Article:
I refused to be one of those people who starts one exercise or diet and announces it to the entire world. Firstly, that just holds you accountable and makes it more embarrassing when you fail to stick with it. But most importantly, I honestly just looked really lame. There are people out there that have goals to make a difference in this world whereas my goal was to stomp my feet 20,000 times. This led to me having to make evening plans as late as possible, so I could arrive with my 20,000 done and dusted. The one time I went on a date and told them that we needed to wrap it up before midnight as I had 3,500 more steps to go, I received an eyebrow raise and a second date is yet to happen.
No time for hangovers
On a night out, it was not unusual for me to go well over 30,000 steps, sometimes even 40,000. Clearly, I go hard and have no regrets shredding the dance floor until the next morning when I wake up, broken. What I usually would have done was stay home and feel sorry myself or the entire day, but the steps needed to be stepped. As I was not about the cheating life, even if my step count was over 10,000 from my post-midnight dancing, I wouldn’t consider those into my days worth of steps. I would start completely new which would force me to go out, get some fresh air and there was not one day where I wished that I would have stayed home instead.
I ate more but I lost weight
This was a factor that especially intrigued me. All the extra walking made my appetite bigger than ever and my energy levels were consistent and levelled. I was always moving, hence I was always hungry and therefore, I was always eating. In addition to that, the food I was consuming was by no means ‘healthy’ — unless you put fries, chips, doughnuts, caramel slices and Reuben sandwiches in that category. Interestingly enough, after a month of consistently hitting my goal of 20,000 steps, never missing a day, not only did I maintain my weight, but I lost almost 4 kgs. Other variables might have come into play such as stress, but in all honesty, I was having a pretty carefree month and not once did I have to concern myself with the nutritional content of my food.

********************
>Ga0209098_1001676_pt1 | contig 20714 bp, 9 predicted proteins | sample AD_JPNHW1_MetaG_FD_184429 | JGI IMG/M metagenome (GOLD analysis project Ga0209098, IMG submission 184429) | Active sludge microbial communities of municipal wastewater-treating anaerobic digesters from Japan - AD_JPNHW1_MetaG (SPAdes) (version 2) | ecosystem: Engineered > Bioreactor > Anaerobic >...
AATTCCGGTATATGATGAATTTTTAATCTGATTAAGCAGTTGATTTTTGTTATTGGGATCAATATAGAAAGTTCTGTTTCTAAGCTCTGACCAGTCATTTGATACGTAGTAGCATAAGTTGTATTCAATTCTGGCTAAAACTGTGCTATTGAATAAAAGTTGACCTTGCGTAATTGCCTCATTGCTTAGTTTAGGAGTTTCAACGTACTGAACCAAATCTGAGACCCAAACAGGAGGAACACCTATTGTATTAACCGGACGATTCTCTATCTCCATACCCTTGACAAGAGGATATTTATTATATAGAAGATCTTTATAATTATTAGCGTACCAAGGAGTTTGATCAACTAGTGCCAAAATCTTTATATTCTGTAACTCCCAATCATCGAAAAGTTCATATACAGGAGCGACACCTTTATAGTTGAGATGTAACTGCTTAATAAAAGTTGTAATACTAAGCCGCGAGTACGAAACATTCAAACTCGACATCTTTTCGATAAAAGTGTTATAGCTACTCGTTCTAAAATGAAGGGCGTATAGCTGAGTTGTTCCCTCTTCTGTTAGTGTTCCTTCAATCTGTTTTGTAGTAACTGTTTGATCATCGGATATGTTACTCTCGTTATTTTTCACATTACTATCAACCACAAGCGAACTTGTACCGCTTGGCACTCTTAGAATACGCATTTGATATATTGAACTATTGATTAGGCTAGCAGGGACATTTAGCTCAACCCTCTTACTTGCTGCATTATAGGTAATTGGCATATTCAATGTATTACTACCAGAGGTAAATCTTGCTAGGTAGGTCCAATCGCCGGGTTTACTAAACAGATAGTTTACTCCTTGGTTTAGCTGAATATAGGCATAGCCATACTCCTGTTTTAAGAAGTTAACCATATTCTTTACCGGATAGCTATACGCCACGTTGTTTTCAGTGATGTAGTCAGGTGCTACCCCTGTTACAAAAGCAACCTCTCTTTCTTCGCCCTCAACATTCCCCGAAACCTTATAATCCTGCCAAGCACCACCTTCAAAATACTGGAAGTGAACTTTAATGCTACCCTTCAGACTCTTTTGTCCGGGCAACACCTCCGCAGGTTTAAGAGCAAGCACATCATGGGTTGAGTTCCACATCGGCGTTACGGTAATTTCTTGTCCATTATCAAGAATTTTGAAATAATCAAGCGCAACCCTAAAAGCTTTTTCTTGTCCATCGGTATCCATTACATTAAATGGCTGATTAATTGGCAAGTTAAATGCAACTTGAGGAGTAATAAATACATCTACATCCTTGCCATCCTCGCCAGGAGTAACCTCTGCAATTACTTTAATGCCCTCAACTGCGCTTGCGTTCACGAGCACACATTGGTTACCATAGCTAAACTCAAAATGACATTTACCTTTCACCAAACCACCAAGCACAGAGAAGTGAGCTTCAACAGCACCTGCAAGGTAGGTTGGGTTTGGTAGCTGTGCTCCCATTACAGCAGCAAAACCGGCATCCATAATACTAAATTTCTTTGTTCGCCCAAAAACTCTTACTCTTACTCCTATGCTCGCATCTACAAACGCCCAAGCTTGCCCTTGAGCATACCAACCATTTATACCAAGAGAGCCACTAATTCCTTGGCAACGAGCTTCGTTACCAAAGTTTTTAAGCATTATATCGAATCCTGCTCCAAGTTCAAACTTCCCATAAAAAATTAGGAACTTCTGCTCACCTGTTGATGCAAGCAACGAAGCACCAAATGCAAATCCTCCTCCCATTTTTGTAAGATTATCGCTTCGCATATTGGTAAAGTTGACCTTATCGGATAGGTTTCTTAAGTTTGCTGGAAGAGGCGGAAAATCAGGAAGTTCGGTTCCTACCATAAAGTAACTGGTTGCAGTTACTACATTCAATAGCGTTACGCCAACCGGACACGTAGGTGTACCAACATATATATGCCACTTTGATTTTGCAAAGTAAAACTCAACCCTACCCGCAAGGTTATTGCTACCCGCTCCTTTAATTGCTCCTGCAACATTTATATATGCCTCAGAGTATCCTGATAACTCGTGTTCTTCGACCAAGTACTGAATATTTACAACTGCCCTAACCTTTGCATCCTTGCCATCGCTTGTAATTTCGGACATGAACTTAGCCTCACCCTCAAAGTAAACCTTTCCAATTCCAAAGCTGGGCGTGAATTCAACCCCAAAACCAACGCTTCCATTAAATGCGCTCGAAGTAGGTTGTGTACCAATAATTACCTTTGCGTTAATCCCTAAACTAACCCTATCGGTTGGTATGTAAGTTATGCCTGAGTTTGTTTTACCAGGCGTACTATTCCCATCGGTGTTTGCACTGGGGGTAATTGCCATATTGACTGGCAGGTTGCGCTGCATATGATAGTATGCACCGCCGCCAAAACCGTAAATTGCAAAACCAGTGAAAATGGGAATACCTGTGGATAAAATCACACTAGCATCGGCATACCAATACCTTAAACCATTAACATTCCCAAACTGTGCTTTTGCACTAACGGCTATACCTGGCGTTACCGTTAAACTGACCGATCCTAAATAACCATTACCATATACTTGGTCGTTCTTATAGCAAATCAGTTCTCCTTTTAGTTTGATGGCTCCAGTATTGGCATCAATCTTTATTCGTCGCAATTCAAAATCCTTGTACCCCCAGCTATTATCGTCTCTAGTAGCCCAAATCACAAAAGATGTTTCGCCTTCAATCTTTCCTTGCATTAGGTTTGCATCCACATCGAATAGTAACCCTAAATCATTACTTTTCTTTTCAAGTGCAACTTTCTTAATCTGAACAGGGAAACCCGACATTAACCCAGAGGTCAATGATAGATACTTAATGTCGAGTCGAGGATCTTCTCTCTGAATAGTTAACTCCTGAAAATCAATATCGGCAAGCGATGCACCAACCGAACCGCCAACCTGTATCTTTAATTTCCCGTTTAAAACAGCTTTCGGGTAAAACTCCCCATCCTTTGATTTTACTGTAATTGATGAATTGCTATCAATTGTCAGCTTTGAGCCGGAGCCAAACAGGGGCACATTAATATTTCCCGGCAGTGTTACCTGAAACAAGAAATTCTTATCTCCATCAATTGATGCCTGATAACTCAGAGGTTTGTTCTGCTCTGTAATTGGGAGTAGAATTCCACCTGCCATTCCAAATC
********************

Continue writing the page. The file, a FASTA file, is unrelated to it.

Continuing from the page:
Would I do it again?
I cannot state categorically that walking 20,000 steps a day will allow you to eat whatever you want and still lose weight because I’m not a trained fitness or health practitioner. It’s not my area of expertise. I’m merely sharing my own experience and what I can say, is that mentally and physically, I have never felt better. The long walks alone cleared my mind and made my body feel lighter and more active. Most importantly, I became extremely productive and my time management skills improved immensely. I became a morning person as well as a night owl and my days felt longer which made me feel as though I was capable of achieving more. I wouldn’t ‘do it again’ as actually, I have never stopped. I started this project on 5th June 2018 and have managed to meet my 20,000-steps-a-day goal every day since. It was one of the best life decisions I ever made and I don’t plan on stopping any time soon.